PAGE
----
In general, I will refer to speculation as it relates to food. The same principles apply to other commodities. However, food is more important, partly because we cannot live without it, but also because, unlike with other commodities, poor people are always participants in food markets either as buyers, sellers or (very often) both.
Pope Francis’ statements on speculation and food prices
Catholic social teaching should take the issue of food prices and their volatility seriously. Indeed, it was by Pope Francis in his address to the United Nations Food and Agriculture Organization, in 2015. He said:
beginning in 2008 the trend of food prices has changed: doubled, then stabilized, but always with higher figures in comparison to the preceding period.
He linked this to speculation, saying:
[H]ow does the market and its rules affect world hunger?… we cannot overlook financial speculation: for example the high prices of wheat, rice, corn, soy, which fluctuate on the stock market, perhaps they are linked to profits and, therefore, the higher the price the greater the profit.
As it happens, higher food prices on average do, in fact, benefit the poorest people in the world because poor people tend to be net sellers of food; in fact, this very point was made in Populorum progressio. An academic paper of the International Food Policy Research Institute concluded about the huge increase in food prices in 2005-2010: “the recent increase in global food prices has significantly accelerated the rate of global poverty reduction”.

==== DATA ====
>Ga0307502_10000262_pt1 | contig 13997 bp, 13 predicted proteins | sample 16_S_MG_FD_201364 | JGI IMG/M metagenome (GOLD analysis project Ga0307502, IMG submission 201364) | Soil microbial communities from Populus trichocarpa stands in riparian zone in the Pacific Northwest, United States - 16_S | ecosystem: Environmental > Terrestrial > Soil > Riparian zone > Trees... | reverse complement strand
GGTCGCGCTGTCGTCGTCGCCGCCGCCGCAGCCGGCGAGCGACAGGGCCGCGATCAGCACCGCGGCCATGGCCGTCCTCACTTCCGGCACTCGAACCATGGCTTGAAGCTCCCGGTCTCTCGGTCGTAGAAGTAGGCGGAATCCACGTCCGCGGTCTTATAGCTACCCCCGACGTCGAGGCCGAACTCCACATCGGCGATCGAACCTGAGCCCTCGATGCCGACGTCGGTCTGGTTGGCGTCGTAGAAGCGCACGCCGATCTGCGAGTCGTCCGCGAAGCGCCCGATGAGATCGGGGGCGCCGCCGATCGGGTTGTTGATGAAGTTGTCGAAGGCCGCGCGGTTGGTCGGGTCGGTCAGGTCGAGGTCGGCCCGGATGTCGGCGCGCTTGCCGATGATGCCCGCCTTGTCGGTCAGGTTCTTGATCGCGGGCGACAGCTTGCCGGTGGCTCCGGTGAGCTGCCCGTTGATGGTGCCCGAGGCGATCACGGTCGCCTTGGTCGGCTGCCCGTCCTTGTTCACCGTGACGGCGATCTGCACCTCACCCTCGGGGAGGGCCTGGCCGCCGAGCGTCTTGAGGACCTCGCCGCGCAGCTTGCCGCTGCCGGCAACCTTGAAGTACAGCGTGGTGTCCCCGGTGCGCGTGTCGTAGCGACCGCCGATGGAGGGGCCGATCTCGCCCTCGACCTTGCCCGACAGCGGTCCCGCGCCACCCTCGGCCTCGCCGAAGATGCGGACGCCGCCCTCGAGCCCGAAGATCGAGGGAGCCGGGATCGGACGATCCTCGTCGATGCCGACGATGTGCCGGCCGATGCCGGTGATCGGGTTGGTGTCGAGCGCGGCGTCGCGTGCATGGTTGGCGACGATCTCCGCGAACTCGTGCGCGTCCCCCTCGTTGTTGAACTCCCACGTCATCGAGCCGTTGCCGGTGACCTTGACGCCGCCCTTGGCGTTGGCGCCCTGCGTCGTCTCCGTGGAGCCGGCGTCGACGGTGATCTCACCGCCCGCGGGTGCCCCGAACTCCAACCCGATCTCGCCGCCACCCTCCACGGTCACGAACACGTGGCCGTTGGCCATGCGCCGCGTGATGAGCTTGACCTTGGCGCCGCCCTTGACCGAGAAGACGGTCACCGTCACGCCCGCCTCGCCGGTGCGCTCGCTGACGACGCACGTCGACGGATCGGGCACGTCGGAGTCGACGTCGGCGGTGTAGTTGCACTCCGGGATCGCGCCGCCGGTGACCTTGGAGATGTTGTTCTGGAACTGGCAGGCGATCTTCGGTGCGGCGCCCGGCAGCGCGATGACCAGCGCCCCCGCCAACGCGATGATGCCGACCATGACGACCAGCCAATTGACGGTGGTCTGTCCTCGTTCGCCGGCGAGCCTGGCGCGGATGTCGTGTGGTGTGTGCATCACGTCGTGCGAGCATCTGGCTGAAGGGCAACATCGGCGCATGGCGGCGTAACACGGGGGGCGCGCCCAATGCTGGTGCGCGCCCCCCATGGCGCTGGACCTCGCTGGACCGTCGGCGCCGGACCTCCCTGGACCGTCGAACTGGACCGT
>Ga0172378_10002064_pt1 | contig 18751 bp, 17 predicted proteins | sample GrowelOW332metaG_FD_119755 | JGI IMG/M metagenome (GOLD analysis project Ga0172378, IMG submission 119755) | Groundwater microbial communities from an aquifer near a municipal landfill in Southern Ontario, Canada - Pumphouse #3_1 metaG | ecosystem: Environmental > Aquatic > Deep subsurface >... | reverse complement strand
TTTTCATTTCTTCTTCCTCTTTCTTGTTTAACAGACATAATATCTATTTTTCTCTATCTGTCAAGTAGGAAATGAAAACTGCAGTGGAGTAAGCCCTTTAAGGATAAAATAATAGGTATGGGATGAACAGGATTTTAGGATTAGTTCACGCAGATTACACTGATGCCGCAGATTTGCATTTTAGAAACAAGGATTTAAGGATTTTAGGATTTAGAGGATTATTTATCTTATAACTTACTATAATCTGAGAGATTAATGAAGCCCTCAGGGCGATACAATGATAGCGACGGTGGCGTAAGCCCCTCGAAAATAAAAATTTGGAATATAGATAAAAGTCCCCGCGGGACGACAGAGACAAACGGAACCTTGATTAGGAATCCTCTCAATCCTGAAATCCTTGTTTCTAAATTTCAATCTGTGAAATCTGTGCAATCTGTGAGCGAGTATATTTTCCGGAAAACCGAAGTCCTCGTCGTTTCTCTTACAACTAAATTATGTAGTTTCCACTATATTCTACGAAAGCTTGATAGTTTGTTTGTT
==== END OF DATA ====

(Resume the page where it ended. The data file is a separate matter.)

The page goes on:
But, I am more interested in the problem of speculation. It is, in fact, difficult to think of any plausible mechanism by which prices can be driven ever-higher by speculation motivated by the desire for more profit. When things are traded, including commodities, there are two sides to the trade. One side benefits from the price going up and the other side benefits from the price going down. There is no net gain from prices going up as far as the speculators are concerned, just a different distribution of gains between the different types of speculators. Indeed, in the UK, an Anglican Bishop strongly criticised speculation in banking shares for driving their prices down.
It is not just at the level of theory that it is difficult to see how prices can be driven ever-higher by speculation, the empirical evidence confirms this. This graph shows wheat prices since 1985:
The wheat price today is more or less the same price in nominal dollars as it was in 2009, 2005, 1995 and 1985. And this makes no allowance for general price inflation either. In real terms food prices have fallen for a long time despite rising populations. If you look at other foodstuffs as well as other basic commodities you find the same trend. It is simply factually incorrect to say that their prices always stabilise at higher levels.